research / ACRI Opinion

Chinese-language media in Australia: an opportunity for Australian soft power

September 08 2016

By Wanning Sun

More than ever before, Australia is wedged between its economic dependence on China and its security alliance with the US. How the Chinese-language media in Australia figures in this fraught relationship is no longer just an academic question. 

Some have argued that the sector has become a key tool for China to exert soft power and influence in Australia.

But understanding this sector is difficult for outsiders: there is the language barrier obviously, and also the fact that Chinese-language media is distributed on platforms that most Australians are unfamiliar with, particularly those in the digital realm.

In an attempt to shed light on the sector’s current composition and role, I was commissioned by the Australia-China Relations Institute (ACRI) at the University of Technology Sydney to write a major research report on the topic. The report draws on a decade of academic research and experience observing Chinese-language media in Australia.

The report, released today, begins by identifying a profound transformation. No longer is Chinese-language media dominated by outlets catering to earlier Cantonese-speaking generations. Nowadays a vibrant media landscape has emerged that targets a Mandarin-speaking migrant community from the People’s Republic of China (PRC).

Accompanying this shift in consumer demographic has been a discernible shift from a mostly critical coverage of China to a mostly supportive stance. This shift dovetails with the ‘going global’ expansionist initiatives of the Chinese state media, which have become to some extent integrated with Chinese media in Australia.

That said, there is little clear evidence that such ‘localised’ propaganda has a direct impact on Chinese-speaking audiences, let alone the broader Australian community.

Chinese migrants tend to harbour an innate scepticism or even indifference towards state media.

Better educated migrants also access news and current affairs from a range of sources, and local Chinese media are at best only one of these sources.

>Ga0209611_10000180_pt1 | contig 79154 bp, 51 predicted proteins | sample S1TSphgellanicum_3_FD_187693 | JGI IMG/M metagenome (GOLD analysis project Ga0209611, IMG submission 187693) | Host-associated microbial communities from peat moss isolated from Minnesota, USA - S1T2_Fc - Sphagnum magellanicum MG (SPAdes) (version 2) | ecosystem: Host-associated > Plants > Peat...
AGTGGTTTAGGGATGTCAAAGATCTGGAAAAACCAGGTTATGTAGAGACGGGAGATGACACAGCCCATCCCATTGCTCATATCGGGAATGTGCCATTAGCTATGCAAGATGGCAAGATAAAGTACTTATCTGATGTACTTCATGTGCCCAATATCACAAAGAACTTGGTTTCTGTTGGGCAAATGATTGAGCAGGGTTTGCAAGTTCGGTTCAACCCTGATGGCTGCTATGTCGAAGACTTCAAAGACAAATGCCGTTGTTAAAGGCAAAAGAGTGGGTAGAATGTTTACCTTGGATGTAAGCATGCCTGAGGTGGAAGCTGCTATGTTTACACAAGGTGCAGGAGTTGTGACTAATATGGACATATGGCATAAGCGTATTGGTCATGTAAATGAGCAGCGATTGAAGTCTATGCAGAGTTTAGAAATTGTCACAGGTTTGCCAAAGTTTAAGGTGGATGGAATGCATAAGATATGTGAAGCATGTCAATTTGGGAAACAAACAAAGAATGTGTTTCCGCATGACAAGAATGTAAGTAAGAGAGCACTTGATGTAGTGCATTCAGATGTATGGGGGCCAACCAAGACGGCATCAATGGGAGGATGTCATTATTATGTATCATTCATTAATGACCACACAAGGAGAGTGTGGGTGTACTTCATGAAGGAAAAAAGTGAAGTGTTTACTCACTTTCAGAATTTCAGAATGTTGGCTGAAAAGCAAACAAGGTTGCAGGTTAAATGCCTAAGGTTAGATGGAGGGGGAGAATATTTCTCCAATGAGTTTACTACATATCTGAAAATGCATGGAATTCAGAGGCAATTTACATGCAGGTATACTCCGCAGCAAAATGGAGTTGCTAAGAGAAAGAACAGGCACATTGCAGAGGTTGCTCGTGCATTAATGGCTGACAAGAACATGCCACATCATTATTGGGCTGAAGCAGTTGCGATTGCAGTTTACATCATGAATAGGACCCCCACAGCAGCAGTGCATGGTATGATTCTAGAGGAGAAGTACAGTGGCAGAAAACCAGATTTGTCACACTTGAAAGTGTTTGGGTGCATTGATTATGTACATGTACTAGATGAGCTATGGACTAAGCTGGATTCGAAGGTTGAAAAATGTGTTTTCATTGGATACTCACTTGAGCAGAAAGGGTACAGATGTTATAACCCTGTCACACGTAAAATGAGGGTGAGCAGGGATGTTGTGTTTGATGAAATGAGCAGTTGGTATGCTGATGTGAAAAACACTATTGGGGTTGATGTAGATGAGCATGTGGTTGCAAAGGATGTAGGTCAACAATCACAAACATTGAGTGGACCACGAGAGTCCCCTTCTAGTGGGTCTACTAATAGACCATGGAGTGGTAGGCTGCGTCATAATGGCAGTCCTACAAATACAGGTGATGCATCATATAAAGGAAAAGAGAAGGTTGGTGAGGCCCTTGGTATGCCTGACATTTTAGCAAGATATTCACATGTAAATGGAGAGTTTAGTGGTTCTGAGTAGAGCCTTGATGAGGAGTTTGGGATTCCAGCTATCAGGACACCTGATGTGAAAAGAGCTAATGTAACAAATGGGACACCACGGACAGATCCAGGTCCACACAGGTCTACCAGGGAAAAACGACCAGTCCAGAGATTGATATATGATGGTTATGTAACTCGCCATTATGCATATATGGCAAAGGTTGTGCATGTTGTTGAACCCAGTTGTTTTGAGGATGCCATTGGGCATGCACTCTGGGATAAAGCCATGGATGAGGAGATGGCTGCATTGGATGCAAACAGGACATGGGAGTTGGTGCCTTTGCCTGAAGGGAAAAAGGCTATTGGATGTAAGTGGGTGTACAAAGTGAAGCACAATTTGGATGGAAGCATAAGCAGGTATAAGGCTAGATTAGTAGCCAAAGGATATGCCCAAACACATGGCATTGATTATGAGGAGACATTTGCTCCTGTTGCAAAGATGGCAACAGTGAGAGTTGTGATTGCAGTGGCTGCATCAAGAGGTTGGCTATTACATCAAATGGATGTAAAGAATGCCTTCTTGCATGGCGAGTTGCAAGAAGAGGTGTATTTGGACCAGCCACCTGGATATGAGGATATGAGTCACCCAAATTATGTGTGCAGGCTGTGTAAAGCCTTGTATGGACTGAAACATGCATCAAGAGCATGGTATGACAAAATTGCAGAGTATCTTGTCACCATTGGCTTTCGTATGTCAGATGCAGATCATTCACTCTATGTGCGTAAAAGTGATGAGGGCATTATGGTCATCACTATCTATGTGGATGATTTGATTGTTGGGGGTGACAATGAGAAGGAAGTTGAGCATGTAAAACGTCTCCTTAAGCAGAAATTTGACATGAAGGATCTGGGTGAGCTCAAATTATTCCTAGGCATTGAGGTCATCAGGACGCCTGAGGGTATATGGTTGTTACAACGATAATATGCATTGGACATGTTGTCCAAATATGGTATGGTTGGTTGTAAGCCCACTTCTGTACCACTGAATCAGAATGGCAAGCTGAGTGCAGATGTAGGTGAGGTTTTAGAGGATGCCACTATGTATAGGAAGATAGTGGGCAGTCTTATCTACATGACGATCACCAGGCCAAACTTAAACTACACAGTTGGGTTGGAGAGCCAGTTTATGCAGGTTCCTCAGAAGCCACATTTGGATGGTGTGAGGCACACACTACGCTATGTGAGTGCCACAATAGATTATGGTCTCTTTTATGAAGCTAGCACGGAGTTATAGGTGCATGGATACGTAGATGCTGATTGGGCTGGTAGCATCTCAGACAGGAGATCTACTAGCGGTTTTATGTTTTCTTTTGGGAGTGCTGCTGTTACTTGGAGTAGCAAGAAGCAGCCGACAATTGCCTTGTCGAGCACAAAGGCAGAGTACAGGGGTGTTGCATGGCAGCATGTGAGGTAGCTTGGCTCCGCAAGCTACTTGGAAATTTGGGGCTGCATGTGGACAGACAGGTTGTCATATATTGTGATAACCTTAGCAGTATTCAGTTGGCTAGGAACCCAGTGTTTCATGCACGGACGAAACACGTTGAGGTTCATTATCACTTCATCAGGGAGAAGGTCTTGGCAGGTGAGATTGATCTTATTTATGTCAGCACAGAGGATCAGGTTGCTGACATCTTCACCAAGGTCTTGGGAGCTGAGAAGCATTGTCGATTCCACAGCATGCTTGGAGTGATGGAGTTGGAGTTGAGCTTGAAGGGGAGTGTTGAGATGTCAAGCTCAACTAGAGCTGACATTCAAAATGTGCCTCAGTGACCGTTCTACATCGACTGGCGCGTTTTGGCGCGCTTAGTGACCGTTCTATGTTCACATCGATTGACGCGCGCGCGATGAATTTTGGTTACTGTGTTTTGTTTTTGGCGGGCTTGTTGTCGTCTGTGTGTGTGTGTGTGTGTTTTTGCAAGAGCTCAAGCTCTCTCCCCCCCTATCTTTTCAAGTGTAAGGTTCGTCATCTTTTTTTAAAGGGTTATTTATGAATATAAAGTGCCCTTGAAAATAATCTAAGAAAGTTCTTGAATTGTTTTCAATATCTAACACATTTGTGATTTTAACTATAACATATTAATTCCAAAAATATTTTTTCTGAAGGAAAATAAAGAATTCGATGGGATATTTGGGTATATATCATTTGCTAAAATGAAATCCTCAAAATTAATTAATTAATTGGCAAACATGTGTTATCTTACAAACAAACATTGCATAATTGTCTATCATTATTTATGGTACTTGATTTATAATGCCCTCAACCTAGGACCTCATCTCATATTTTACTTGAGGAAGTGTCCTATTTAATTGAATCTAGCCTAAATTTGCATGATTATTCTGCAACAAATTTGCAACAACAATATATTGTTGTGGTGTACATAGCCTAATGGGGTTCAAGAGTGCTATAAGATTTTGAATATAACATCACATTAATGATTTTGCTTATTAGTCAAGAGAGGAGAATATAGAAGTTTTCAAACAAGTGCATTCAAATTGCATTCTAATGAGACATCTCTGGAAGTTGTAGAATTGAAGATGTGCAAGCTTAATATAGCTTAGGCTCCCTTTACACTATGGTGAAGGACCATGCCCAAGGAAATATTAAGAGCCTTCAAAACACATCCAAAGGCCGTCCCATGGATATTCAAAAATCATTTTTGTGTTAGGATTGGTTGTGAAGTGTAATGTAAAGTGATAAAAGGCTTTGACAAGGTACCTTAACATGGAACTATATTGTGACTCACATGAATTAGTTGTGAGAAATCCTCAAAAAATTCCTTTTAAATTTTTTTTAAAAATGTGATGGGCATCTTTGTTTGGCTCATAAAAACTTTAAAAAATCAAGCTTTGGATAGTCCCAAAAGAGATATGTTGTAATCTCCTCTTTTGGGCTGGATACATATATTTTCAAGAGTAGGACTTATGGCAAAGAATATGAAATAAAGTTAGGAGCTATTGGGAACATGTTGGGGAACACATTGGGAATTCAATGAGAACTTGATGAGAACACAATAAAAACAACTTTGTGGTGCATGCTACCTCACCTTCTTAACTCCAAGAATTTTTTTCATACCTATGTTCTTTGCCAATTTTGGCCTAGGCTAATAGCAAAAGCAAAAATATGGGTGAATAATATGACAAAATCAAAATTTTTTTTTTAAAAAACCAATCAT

The circulation of Chinese newspapers in Australia is also relatively small. Chinese-speaking migrants can easily access or be exposed to propaganda content from PRC media directly, so their exposure to it in diasporic Chinese-language media may only be a marginal factor in the formation of their views.

The notion that the Chinese-language media in Australia has been ‘bought off’, ‘taken over’, or is owned or directly controlled, by China’s propaganda authorities is also simplistic.

Yet for all the reassurance this provides the report identifies a major blind spot in Australia’s current understanding of Chinese-language media. Specifically, while most current concerns are directed toward the impact of China’s propaganda on the diasporic Chinese newspapers and Australia’s rights to freedom of expression, the social and national interest implications of an emerging online media run by mostly student migrants have been underestimated.

In domestic politics, Chinese-language online media, particularly social media, have helped major parties to win Chinese votes. But they have also fanned Chinese nationalist sentiments, mostly siding with China if there is a potential clash between the two nations on matters of national pride, sovereignty and territoriality.

This online space has also become a popular forum for the Chinese migrant students to express palpable frustration, even anger, with Australia’s perceived tendency to follow the United States in its foreign policy towards China.